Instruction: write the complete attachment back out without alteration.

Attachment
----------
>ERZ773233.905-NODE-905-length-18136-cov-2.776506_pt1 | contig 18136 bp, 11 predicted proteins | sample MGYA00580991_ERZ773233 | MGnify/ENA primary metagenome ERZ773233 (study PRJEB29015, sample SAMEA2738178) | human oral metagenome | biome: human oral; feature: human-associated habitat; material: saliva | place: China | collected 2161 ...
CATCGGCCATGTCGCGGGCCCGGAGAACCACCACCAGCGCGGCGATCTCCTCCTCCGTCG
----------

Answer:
>ERZ773233.905-NODE-905-length-18136-cov-2.776506_pt1 | contig 18136 bp, 11 predicted proteins | sample MGYA00580991_ERZ773233 | MGnify/ENA primary metagenome ERZ773233 (study PRJEB29015, sample SAMEA2738178) | human oral metagenome | biome: human oral; feature: human-associated habitat; material: saliva | place: China | collected 2161 ...
CATCGGCCATGTCGCGGGCCCGGAGAACCACCACCAGCGCGGCGATCTCCTCCTCCGTCG